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Mammogram Screenings Due Every Two Years

October 3, 2012
The Intelligencer / Wheeling News-Register

For women, the preventive health screening list should include breast cancer screening. A routine mammogram (an X-ray of the breast), with or without a clinical breast exam, is the gold standard of care for early breast cancer detection and proven to reduce breast cancer deaths. The earlier breast cancer is detected, the more treatment options women have to fight the disease. Finding cancer early offers the best chance of surviving it - no matter your age.

October is National Breast Cancer Awareness Month and since its inception a quarter century ago, breast cancer awareness and education about early detection methods, such as mammograms, has helped to save lives and has empowered millions of women to have a greater hand in their own health

Recommendations

for Screening

I recommend that women ages 50 to 74 have a mammogram every two years. This applies to women whose general health merits screening. However you should talk with your doctor about your situation. He or she will help you decide when and how often you need a mammogram. After age 74, it's unclear if mammography still has benefit. Again, speak to your doctor to determine your specific screening needs.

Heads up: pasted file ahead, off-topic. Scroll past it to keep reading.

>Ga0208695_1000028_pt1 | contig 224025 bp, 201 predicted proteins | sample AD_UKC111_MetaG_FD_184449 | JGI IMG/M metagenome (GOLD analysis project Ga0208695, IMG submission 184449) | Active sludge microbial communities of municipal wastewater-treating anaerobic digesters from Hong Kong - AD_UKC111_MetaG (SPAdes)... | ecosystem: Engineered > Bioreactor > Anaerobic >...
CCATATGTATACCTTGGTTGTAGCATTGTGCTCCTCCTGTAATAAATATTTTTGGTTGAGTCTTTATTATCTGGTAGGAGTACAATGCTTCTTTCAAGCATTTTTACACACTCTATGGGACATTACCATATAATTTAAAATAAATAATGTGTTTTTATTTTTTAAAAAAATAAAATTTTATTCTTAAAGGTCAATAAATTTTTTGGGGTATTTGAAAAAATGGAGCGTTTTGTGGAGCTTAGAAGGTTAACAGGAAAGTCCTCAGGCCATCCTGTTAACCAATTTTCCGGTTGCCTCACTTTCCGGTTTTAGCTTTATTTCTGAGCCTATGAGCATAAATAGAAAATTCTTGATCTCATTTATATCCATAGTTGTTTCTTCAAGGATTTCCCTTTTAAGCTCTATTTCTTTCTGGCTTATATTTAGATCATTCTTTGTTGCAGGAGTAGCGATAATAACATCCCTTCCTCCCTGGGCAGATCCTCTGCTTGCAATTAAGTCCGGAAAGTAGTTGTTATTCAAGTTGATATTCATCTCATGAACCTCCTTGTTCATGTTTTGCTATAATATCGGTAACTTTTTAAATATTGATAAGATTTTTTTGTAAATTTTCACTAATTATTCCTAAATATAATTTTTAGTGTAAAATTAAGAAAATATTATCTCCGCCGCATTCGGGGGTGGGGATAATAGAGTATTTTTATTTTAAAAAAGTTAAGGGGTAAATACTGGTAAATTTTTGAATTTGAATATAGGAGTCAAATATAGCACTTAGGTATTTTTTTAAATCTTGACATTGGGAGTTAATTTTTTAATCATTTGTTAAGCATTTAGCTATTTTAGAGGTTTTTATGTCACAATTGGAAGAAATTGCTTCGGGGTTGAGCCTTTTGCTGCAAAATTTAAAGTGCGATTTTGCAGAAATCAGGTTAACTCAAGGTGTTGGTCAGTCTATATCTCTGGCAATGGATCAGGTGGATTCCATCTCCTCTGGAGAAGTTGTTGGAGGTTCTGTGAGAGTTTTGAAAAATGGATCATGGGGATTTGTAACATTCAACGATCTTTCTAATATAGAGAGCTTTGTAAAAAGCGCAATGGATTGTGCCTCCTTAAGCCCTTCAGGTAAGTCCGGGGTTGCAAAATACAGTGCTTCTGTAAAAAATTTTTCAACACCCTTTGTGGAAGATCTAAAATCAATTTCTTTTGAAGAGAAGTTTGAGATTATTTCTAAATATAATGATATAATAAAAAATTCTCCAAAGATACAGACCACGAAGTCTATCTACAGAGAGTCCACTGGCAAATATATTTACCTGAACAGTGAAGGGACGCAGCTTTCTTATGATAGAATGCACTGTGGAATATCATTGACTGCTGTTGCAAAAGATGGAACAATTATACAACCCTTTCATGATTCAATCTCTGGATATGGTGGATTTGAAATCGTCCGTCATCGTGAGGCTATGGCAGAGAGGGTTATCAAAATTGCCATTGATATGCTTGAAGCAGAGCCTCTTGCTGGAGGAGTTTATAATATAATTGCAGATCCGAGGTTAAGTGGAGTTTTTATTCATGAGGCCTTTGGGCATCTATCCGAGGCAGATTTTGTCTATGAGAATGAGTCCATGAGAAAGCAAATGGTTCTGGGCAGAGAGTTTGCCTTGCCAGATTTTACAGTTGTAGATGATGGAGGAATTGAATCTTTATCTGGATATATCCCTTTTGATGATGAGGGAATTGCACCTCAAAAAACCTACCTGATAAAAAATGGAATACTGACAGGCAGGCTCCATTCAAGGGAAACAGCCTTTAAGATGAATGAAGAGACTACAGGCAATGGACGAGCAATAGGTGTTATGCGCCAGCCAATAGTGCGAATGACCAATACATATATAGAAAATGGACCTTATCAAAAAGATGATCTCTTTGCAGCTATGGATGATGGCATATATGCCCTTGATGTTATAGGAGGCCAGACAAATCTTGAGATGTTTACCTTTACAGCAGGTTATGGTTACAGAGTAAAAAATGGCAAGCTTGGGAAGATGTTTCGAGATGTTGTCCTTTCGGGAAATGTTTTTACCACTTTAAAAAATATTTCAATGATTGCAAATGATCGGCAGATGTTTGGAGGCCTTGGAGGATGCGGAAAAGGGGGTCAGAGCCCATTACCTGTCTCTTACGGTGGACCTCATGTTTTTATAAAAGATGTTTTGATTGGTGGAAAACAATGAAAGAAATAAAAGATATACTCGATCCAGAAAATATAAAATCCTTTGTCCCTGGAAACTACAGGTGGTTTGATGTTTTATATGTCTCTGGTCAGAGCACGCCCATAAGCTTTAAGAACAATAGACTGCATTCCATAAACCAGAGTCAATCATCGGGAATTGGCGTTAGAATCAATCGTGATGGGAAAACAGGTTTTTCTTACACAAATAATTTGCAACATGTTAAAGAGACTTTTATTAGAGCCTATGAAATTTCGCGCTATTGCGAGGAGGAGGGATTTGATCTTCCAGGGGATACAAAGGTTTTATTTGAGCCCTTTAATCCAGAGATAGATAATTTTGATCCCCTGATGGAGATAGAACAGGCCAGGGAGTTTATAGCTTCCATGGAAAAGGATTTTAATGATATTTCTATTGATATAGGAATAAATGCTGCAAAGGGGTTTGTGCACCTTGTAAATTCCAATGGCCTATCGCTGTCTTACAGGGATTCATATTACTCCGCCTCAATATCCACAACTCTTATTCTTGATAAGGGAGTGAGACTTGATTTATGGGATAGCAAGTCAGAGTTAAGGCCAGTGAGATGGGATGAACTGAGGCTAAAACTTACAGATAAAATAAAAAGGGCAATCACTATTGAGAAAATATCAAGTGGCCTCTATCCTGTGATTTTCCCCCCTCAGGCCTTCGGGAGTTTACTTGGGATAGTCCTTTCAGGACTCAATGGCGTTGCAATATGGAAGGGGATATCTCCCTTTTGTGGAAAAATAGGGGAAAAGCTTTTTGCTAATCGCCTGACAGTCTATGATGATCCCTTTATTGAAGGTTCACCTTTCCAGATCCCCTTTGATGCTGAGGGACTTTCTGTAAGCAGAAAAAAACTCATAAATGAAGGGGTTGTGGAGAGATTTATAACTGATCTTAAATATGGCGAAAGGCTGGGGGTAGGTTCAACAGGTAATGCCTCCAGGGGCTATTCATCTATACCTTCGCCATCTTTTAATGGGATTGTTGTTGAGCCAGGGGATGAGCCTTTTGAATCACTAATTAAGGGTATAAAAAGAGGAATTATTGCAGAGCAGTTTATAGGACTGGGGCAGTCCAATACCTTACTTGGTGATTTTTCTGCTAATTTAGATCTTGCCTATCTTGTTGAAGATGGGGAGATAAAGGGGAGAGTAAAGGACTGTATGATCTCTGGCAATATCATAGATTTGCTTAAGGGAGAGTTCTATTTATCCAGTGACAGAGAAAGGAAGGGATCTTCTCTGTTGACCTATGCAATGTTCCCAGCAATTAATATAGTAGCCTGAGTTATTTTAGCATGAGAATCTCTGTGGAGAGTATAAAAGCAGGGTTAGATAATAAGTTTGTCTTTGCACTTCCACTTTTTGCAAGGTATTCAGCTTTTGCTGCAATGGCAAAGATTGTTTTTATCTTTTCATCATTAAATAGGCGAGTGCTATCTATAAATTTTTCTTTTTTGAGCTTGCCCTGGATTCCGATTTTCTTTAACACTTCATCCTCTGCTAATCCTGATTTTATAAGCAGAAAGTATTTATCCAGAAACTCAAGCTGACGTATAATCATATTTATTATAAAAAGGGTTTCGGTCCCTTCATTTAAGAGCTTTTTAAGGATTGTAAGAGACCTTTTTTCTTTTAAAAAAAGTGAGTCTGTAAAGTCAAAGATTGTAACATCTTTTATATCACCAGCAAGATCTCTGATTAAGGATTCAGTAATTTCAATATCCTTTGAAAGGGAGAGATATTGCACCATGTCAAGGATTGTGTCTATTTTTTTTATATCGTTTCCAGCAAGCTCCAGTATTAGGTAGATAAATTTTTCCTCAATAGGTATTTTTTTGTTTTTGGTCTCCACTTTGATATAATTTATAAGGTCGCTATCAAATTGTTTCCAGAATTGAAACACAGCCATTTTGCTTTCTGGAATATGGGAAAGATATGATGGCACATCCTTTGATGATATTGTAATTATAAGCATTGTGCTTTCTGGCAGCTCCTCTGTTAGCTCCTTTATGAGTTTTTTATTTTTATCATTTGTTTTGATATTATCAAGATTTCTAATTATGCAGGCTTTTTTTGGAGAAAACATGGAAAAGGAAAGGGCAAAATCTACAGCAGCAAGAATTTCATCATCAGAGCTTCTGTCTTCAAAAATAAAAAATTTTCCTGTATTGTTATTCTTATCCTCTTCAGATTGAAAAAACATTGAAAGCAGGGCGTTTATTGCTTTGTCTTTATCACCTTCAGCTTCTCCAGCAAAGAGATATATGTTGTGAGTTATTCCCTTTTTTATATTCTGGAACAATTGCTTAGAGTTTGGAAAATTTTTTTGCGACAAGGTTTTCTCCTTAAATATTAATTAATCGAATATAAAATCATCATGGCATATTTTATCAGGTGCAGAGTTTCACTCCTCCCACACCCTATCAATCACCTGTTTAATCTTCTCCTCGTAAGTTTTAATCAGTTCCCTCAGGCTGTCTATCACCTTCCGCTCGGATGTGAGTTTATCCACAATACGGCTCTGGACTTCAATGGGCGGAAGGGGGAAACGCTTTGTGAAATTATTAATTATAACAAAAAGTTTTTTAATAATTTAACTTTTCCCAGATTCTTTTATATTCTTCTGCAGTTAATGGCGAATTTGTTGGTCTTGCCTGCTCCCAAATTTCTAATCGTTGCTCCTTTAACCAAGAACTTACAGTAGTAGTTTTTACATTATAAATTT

Are You at Risk?

Breast cancer occurs primarily in women; however men are also at risk. The risk of getting the disease increases with age and early detection is your best protection.

While research shows that most women who develop breast cancer do not have a history of the disease in their family, science cannot always explain why one person gets cancer and another does not. Scientists continue to study the general patterns of cancer in the population throughout the world to learn what things in our environment and what things in our lives may increase our chance of developing cancer.

Remember the risks are not the same for all women, and in some cases, women may be able to reduce their breast cancer risk by making healthy lifestyle choices. Your health care provider is always your best resource to discuss the methods of preventing cancer that might be effective for you, including your risk factors and protective factors.

Where can I get a

mammogram?

Talk to your primary care doctor, gynecologist or nurse.

Ask your local health department or clinic.

Call the National Cancer Institute's (NCI) Cancer Information Service at 1-800-4-CANCER (1-800-422-6237).

Information retrieved from: www.cancer.gov. and the American Cancer Society, www.cancer.org

Dr. Judith Black is the medical director for Senior Markets at Highmark Blue Cross Blue Shield West Virginia.

 
 
 

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